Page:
This part is where I'm having the issue. Basically, I take the FFT of the two different convolved forms and then divide each by the FFT of the Gaussian. However, in both cases, the result blows up to infinity when I take the IFFT. I don't know what's happening. In my original code, this worked perfectly for the case where the convolution was calculated using FFT. In the example though, neither case works

H_integral = fft(fconvg)
F_integral = H_integral/G
f_integral = ifft(F_integral)

H_fft = fft(fconvg_fft)
F_fft = H_fft/G
f_fft = ifft(F_fft)

plt.figure(3)
plt.plot(xrange,f)
plt.plot(xrange,f_integral)
plt.legend(['f(x)','Integral'])

plt.figure(4)
plt.plot(xrange,f)
plt.plot(xrange,f_fft)
plt.legend(['f(x)','FFT'])
plt.show()


Deconvolution with Integral Calculation

Deconvolution with FFT Calculation

I've tried scaling with the step size and played with using fftshift/ifftshift but can't get anything to work. I'm assuming I just don't understand how FFT works, and it's starting to get really frustrating. I'd really appreciate it if someone can figure out what I'm doing wrong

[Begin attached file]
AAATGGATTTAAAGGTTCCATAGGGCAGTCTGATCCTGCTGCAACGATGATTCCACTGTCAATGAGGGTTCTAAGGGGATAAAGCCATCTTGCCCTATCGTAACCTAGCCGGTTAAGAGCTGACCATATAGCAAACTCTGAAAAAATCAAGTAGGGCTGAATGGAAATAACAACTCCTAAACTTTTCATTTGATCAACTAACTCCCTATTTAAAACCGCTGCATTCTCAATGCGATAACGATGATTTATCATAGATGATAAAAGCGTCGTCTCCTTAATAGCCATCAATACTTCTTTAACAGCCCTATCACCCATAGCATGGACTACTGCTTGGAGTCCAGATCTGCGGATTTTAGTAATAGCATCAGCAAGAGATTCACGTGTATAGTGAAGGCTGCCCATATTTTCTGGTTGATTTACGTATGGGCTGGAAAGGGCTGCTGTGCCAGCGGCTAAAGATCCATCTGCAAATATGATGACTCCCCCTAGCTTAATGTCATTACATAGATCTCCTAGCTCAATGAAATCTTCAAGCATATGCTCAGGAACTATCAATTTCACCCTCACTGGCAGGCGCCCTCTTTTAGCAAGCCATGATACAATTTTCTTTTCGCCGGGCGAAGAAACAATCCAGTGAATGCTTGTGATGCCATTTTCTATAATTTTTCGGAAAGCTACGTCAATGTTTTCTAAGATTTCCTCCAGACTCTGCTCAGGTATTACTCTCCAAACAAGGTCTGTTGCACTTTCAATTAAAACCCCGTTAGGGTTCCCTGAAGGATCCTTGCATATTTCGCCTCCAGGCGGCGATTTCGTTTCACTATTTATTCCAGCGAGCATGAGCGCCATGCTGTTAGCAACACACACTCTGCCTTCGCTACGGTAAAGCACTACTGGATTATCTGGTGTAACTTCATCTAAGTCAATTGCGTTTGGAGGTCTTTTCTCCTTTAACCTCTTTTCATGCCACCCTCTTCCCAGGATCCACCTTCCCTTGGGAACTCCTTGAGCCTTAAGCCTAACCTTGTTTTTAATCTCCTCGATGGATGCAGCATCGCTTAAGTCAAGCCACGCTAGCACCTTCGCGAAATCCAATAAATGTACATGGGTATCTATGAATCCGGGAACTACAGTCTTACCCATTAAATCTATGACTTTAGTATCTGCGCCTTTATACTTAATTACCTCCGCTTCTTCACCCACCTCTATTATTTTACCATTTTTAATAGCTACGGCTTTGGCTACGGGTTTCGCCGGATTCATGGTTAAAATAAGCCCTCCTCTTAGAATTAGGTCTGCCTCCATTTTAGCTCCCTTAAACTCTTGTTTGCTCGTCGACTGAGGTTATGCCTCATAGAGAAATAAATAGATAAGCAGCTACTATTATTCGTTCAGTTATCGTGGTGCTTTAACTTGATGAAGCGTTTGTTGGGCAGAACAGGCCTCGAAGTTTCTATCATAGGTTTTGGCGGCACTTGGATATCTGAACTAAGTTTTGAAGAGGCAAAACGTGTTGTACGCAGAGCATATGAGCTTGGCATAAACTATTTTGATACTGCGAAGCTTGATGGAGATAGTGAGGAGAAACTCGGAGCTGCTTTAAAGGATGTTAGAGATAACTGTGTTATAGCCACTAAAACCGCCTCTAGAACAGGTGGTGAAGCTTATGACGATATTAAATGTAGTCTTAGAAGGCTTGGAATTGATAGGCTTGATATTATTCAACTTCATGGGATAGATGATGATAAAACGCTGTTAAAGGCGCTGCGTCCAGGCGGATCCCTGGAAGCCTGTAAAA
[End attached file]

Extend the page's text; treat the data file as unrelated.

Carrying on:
Here's the code in just one big block sans the plot commands

import matplotlib.pyplot as plt
import numpy as np
import scipy as sp
from scipy.fft import *

xf = 5
n = 100
xrange = np.linspace(0,xf,num=n)

a = 10
xc = 2
w = 0.1

def func(x):
bpoint = 2.25
if x <= bpoint:
return a/(np.pi*w*(1+((x-xc)**2/w)))
else:
return a/(np.pi*w*(1+((x-xc)**2/w))) + 9*np.sin(1.5*(x-bpoint)) + 5*(x - bpoint)

def gauss(x,mx,o,I):
return I*np.exp(-1/2*(((x-mx)/(o/6))**2))

def conved(x,mx,o,I):
return gauss(x,mx,o,I)*func(x)

f = np.zeros((len(xrange),))
for i in range(len(xrange)):
f[i] = func(xrange[i])

o = 2.5

g = gauss(xrange,2.5,o,5)

normal = np.sqrt(2*np.pi)*o/6*5

fconvg = np.zeros((len(xrange),))
for i in range(len(xrange)):
mx = xrange[i]
fconvg[i] = avg[0]/normal

F = fft(f)
G = fft(g)

fconvg_fft = fftshift(ifft(F*G))*xf/(n-1)/normal

H_integral = fft(fconvg)
F_integral = H_integral/G
f_integral = ifft(F_integral)

H_fft = fft(fconvg_fft)
F_fft = H_fft/G
f_fft = ifft(F_fft)


Edit: Thank you, Jdip. That worked for fixing the issue for the signal calculated using FFT.

However, the signal calculated using integrals still blows up. .